Friday, November 6, 2020

Franklin Delano Roosevelt’s Unprecedented Fourth Term

During these fractious times, the national election is at the forefront of most people’s minds. But let’s go back seventy-five years, when President Franklin D. Roosevelt announced his intention to seek a fourth term in office. Up until that time, presidents had either voluntarily followed George Washington’s example of serving a maximum of two terms or were unsuccessful in winning a third. (Franklin’s cousin, Theodore Roosevelt ran for a third non-consecutive term in 1912, but lost.) 
In 1944, World War II was still raging, but the Allies were getting the upper hand over the Axis powers, winning more battles than they were losing and out producing their enemies in war materiel. Roosevelt decided the U.S. would best be served with consistency in the executive branch and announced his intention to run for president on July 11, 1944. 
Selecting a vice president became an exercise in compromise (and similar to Goldilock’s conundrum). Roosevelt’s first choice was his current vice president, Henry A. Wallace, but the conservative members of his party objected, claiming Wallace was too liberal. James Byrnes was then suggested as a possible running mate, but the liberal wing didn’t want him. FDR’s third and final choice was a middle-of-the-road option, Missouri Senator Harry S. Truman, a WWI vet and owner of a failed men’s clothing store prior to his public service. 
Roosevelt’s opponent was New York Governor Thomas E. Dewey. A colorful man,
Dewey became famous in the mid-1930s during his career as a prosecutor and the District Attorney for New York, working to wipe out extortion, prostitution, and racketeering against organized crime. He was known as a “gangbuster,” bringing down anyone suspected of wrongdoing, including an elite member of the New York Stock Exchange. 
He ran for the governorship in 1938, but lost, subsequently losing the Republican presidential nomination to Wendell Wilkie in 1940. His election as governor in 1942 gave him a stronger platform, enabling him to receive the party’s presidential nomination in 1944. He chose Ohio Governor John W. Bricker as his running mate. Their ticket supported the United Nations, U.S. engagement in international affairs, and much of FDR’s New Deal legislation. He refrained from criticizing the conduct of the war so as not to be accused of undermining morale, instead claiming there was Communist infiltration of the government and suggested FDR was tired and too old to continue.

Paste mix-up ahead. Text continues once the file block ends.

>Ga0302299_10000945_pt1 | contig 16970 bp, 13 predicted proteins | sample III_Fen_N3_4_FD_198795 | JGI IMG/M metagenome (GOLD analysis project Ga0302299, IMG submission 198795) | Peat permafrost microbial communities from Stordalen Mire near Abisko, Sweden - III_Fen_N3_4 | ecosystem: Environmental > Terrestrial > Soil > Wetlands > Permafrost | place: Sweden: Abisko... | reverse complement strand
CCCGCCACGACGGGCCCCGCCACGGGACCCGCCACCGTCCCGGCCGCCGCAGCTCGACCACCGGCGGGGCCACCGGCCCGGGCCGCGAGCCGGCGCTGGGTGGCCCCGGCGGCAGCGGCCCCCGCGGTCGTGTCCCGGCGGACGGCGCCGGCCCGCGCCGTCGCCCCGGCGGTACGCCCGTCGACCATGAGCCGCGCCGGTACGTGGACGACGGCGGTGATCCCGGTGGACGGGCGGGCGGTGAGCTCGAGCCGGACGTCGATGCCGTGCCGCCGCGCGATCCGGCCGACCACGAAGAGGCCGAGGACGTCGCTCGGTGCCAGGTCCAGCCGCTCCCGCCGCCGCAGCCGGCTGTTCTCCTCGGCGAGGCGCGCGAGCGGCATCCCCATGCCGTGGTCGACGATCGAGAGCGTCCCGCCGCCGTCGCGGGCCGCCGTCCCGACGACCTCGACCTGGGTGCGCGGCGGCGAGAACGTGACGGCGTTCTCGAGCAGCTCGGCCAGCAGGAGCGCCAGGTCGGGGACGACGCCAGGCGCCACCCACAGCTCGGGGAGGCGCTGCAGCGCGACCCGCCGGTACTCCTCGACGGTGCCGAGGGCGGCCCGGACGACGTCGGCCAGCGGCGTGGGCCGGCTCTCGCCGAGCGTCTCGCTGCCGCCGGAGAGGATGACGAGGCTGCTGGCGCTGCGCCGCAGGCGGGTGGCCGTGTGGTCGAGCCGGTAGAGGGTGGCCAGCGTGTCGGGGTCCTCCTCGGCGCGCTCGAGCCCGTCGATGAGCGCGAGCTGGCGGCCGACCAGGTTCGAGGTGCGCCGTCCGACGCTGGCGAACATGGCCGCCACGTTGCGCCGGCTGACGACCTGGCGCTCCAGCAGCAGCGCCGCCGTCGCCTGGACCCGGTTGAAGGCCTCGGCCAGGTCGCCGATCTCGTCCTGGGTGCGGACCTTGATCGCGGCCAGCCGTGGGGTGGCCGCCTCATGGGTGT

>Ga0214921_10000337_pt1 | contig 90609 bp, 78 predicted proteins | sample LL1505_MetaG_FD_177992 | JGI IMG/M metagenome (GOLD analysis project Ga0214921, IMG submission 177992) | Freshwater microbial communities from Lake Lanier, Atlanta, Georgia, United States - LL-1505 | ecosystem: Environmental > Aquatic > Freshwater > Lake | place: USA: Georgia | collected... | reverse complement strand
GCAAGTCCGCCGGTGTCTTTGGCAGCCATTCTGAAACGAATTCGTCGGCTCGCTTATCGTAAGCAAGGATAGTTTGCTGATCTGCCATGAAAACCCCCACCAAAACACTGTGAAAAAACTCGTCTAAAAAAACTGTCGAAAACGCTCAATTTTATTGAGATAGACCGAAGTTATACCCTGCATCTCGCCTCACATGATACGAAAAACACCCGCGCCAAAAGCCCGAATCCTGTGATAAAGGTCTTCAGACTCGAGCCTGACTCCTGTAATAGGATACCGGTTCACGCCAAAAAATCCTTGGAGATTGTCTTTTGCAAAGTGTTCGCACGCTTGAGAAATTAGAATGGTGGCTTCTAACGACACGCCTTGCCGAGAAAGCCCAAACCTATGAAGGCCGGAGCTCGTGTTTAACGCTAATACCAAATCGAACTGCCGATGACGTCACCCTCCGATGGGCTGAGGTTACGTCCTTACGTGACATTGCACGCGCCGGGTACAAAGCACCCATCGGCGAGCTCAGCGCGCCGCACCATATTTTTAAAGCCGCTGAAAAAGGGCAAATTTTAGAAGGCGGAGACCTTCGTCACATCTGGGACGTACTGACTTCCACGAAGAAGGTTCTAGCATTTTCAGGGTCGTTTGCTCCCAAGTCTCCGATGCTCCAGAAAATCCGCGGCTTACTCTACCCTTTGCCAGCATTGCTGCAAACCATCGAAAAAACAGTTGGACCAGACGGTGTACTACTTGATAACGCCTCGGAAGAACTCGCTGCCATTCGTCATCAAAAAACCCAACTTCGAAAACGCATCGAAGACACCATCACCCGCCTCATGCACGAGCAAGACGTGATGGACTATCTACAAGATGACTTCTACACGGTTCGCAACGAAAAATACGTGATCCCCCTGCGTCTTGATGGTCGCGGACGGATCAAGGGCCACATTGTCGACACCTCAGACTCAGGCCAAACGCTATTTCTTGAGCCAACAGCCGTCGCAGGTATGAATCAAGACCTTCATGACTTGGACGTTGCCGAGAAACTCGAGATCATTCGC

Roosevelt won the election, but it was not the landslide he’d experienced previously. He gained 53% of the popular vote, with Dewey securing 46%. Because of the austerity measures in effect during the war, the inauguration was held on the South Portico of the White House, rather than at the Capitol as was the custom. The parade and other festivities were also canceled. The oath was administered by Chief Justice Harlan F. Stone, and the subsequent address was one of the briefest on record. 
President Roosevelt’s victory was short lived. He died just eighty-two days after taking office. In 1947, Congress proposed a law that would limit presidents to two consecutive terms; however, four years would elapse before the 22nd Amendment to the Constitution was passed, officially limiting a president’s tenure in office to two terms of four years each. 

Linda Shenton Matchett
writes about ordinary people who did extraordinary things in days gone by. A volunteer docent and archivist for the Wright Museum of WWII, Linda is also a trustee for her local public library. She is a native of Baltimore, Maryland and was born a stone’s throw from Fort McHenry. Linda has lived in historic places all her life and is now located in central New Hampshire where her favorite activities include exploring historic sites and immersing herself in the imaginary worlds created by other authors. Visit her at

A Doctor in the House

They’re supposed to be allies, but mutual distrust puts this pair on opposite sides. 
Emma O’Sullivan is one of the first female doctors to enlist after President Franklin Roosevelt signs the order allowing women in the Army and Navy medical corps. Within weeks, Emma is assigned to England to set up a convalescent hospital, and she leaves behind everything that is familiar. When the handsome widower of the requisitioned property claims she’s incompetent and tries to get her transferred, she must prove to her superiors she’s more than capable. But she’s soon drawn to the good-looking, grieving owner. Will she have to choose between her job and her heart? 
Archibald “Archie” Heron is the last survivor of the Heron dynasty, his two older brothers having been lost at Dunkirk and Trondheim and his parents in the Blitz. After his wife is killed in a bombing raid while visiting Brighton, he begins to feel like a modern-day Job. To add insult to injury, the British government requisitions his country estate, Heron Hall, for the U.S. Army to use as a hospital. The last straw is when the hospital administrator turns out to be a fiery, ginger-haired American woman. She’s got to go. Or does she? 
Purchase Link:

1 comment:

  1. Thanks for the interesting post. I always appreciate the history refreshers.